The Spirit of Yoga
Is Yoga a Religion?
From the time yoga hit the West, students have interpreted it in all sorts of ways, leaving some to wonder, is yoga a religion?
Because modern interpretations have been layered over this ancient subject, it’s hard to know what to look at for the whole yoga story. As a result many people see Yoga as woo-woo, causing them to wonder if yoga is a religion.
Yoga is not unlike the martial arts that we teach at our gym. SBG’s BJJ program exposes students to a practical philosophy that applies to life beyond training. There is even respect for the instructor, ethical living, and personal responsibility.
Yoga has a very practical philosophy that is accessible to most people and – like Martial Arts practices – yoga doesn’t oppose any religion or belief.
Like me, many people wouldn’t still be practitioners if yoga was either purely physical or purely philosophical. Not only is this balanced view more accessible to new practitioners but it gives you a spectrum with which to practice yoga.
With the whole yoga story in mind, there’s a place for all practitioners to be a part of it. Still there are students come to this practice and find something more.
The physical practice is just the beginning and is a tool toward this end.
The Meaning of “Higher Power” In Yoga
While The Yoga Sutras of Patanjali acknowledges the existence of a higher power (Sutras I.23-26), it does not give it a name. In yoga, a “higher power” is thought of more as an “ideal” spirit.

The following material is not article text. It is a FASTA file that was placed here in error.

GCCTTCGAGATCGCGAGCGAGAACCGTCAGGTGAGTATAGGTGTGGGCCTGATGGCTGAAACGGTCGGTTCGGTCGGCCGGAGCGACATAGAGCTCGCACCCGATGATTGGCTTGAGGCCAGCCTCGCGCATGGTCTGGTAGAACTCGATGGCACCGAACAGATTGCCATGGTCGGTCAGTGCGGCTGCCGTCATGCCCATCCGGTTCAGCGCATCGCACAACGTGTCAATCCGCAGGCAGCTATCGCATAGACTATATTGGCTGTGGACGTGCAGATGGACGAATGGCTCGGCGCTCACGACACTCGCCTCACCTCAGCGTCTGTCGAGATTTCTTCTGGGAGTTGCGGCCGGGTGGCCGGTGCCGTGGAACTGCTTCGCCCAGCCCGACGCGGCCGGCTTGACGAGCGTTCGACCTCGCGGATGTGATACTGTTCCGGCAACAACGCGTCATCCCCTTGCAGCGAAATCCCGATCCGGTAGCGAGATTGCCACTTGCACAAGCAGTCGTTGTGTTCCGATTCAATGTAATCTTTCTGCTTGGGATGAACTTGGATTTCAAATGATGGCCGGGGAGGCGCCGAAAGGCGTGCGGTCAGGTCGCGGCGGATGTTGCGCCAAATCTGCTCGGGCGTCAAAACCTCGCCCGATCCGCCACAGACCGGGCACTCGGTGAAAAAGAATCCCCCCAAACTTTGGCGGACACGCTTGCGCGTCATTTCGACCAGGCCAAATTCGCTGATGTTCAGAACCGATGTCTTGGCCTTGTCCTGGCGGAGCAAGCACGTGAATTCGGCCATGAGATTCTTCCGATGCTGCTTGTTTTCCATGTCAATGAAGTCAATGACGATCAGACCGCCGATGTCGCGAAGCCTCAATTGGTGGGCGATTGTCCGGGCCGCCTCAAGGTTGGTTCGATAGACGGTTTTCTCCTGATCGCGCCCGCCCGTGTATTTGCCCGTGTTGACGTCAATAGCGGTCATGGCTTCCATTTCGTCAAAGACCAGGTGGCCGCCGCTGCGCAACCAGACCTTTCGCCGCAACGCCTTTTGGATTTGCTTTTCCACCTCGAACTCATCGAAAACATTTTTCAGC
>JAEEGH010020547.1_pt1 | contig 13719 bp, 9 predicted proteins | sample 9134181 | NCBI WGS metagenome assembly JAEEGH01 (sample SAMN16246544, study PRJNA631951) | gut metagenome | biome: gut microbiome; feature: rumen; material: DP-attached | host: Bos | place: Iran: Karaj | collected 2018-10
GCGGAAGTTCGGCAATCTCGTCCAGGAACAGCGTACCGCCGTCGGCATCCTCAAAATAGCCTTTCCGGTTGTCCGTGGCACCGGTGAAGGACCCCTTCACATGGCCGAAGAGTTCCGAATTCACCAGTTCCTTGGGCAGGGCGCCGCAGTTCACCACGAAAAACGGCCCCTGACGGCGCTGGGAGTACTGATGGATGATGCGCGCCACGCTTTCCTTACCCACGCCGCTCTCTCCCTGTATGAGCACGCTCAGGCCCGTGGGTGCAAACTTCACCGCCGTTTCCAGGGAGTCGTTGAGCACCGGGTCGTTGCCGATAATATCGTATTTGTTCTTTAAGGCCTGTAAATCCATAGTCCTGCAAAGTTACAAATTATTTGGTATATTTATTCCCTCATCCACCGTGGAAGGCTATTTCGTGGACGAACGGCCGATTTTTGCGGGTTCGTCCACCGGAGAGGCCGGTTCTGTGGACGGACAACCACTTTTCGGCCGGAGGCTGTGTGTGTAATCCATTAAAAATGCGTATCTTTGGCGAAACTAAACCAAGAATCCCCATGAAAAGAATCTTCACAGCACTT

The only characteristics stated in describing this higher power and ideal are omniscience, free of obstacle, and beyond time. Even among Hindus in India, the name and form of that higher power differs from person to person and sect to sect.
The ultimate “goal” of yoga is to decrease the fluctuations of the mind and purify the consciousness. Self-study (svadhyaya) teaches you to decrease mental obstacles by using your physical form.
The Yoga Sutras state that one of the best ways to do that is to align our own individual spirit with that of this higher ideal, even surrender completely to it.
You don’t have to separate yoga from your religion. Whether you are Christian and Jesus is your ideal or whether Nature itself is your higher power, yoga practice will solidify and strengthen that relationship with your religion.
At its core, yoga is a psychology of the mind that leads you toward a spiritual experience. But spiritual transformation can happen within whatever religious affiliation you have.
Bringing the Spirit of Yoga to Your Practice
With enlightened awareness through yoga, you build a profound relationship with your ideal.
As your mind wavers, you learn to center it over and over again toward a more clear ideal. As your body changes, you learn to move through those changes.
In practice, you become aware of yourself more fully, and see more clearly all that is.
The spirit of yoga is what keeps yoga a practice for a lifetime.
For those of you who practice purely for the physical gains, you can learn so much about your body with a dedicated practice.
For those of you who practice to find something more, the philosophy serves as a guide through daily life.
Bring your religion to yoga with you and you will be transformed.
The only real evil is never starting at all.